The good news is that you are going to be able to turn your trash into treasure (bullish for community prosperity). The bad news is that you’re going to be required to account for your trash (could be bearish for Best Buy, Sam’s Club and the manufacturer of electronic poker machines). What method exactly of converting trash to Bitcoins, or maybe having to purchase a certain amount of Bitcoins (in the form of a tax) and having to use those Bitcoins to pay for your trash removal is going to be implemented in Dave’s community? It doesn’t really matter. I can think of a handful of ways to handle the process, but without exception it gets into the pockets of the trash haulers in the community (sorry Wayne) and the pot bellied man sitting under the umbrella with the attractive girl in the optic yellow safety vest (sorry BIG GUY, but ideas are the main thing that Dave’s “got” to trade while keeping your pension liquid is your problem).
This is also going to get into the pockets of local casino operators and Cherokee Indians like Senator Elizabeth Warren. You see there’s a lot of money made on Mega Millions lottery ticket sales, ticket printing and distribution systems at convenience stores and the like. Dave calls it The Chump Tax because you feel like a chump while you wait in line to buy a bottle of water and a sleeve of cashews behind the real chump who is buying the lottery tickets at the corner mini-mart. Both Governors and your local Sheldon Adelson gambling industrial complex managers aren’t going to like that either because you’re getting up in their “education” lottery business.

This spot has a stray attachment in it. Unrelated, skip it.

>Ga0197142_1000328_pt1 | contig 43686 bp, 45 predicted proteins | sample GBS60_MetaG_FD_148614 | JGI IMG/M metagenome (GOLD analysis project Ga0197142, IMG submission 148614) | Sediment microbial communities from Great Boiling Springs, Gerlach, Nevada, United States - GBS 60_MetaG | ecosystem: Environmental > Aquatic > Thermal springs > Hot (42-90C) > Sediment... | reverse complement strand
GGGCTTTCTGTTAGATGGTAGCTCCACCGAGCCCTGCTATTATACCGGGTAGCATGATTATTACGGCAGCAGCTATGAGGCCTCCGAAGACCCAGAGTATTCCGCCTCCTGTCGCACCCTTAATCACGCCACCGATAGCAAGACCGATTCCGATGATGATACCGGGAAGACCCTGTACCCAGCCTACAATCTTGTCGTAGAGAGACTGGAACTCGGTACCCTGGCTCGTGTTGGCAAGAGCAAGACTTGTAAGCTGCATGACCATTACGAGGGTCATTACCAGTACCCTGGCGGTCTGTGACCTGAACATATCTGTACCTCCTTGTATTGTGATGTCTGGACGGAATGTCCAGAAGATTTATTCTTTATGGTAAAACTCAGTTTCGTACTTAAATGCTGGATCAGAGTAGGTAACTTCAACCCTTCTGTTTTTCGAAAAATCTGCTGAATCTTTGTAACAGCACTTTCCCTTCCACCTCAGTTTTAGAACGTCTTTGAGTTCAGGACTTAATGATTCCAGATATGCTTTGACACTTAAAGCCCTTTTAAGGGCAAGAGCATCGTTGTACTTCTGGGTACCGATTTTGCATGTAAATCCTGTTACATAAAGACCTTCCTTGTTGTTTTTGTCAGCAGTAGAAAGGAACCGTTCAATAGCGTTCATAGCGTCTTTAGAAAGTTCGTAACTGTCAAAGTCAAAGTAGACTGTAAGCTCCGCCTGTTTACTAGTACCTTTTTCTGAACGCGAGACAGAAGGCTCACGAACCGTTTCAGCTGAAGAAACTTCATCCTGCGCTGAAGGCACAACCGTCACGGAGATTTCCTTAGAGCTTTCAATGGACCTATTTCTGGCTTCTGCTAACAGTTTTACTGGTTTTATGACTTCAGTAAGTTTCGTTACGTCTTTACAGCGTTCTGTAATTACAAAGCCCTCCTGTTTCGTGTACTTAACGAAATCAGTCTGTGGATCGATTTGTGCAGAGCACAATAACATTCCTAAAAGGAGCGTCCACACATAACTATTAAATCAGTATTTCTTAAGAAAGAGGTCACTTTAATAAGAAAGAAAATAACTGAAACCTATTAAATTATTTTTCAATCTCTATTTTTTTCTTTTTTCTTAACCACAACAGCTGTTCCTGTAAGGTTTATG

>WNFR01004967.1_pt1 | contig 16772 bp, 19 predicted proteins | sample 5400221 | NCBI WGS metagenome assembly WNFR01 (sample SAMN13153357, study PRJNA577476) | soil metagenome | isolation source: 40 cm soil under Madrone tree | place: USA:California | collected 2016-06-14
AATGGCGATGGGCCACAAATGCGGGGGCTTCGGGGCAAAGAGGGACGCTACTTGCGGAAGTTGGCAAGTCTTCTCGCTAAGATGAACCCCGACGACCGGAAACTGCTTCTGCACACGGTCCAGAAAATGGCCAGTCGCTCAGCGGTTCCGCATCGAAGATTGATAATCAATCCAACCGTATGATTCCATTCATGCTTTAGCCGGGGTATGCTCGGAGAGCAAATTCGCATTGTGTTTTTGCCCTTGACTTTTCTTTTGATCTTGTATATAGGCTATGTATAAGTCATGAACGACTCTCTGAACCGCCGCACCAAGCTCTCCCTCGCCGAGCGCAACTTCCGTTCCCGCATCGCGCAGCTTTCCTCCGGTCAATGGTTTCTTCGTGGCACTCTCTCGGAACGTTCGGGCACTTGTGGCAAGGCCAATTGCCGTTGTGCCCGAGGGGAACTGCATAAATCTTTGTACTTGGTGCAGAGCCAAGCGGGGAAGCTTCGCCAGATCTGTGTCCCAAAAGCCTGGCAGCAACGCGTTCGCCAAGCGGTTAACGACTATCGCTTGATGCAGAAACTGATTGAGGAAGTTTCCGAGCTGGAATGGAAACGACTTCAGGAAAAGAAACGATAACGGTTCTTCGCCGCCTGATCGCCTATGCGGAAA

The last time I was at my county landfill it didn’t stay “State” landfill, the sign said “County.” Sorry Guvna… unless you want to come pick up all this trash, this is a local issue and for the most part so is “education” and all those lottery billboards that educate people that their only “hope” for “change” is to win the long shot, if you ask Dave, fail to meet the criteria of a “social good”. For you savvy entrepreneurs and aspiring politicians out there, there are plenty of reasons why you need to seek out the lobbyist who understands that Bitcoin’s regulatory framework recursion is best suited for county rather than the state level… that is if Bitcoin is used to solve your local solid waste problems. If you want to turn trash into treasure, and a lucrative political career, then you need to get on the global virtual currency trash train before it leaves the transfer station.
Dave’s no accountant although I took accounting at Wharton. Dave’s no engineer, although I have met a few garbage men that have “sanitary engineer” on their resumes. I’ll leave it up to long-winded first and third Tuesday of the month late night boring county council meetings that you can watch for yourself on local access cable to debate what particular methodology of carrot vs. sticks that the local government can impose upon its citizenry to pick up the tab for picking up the trash.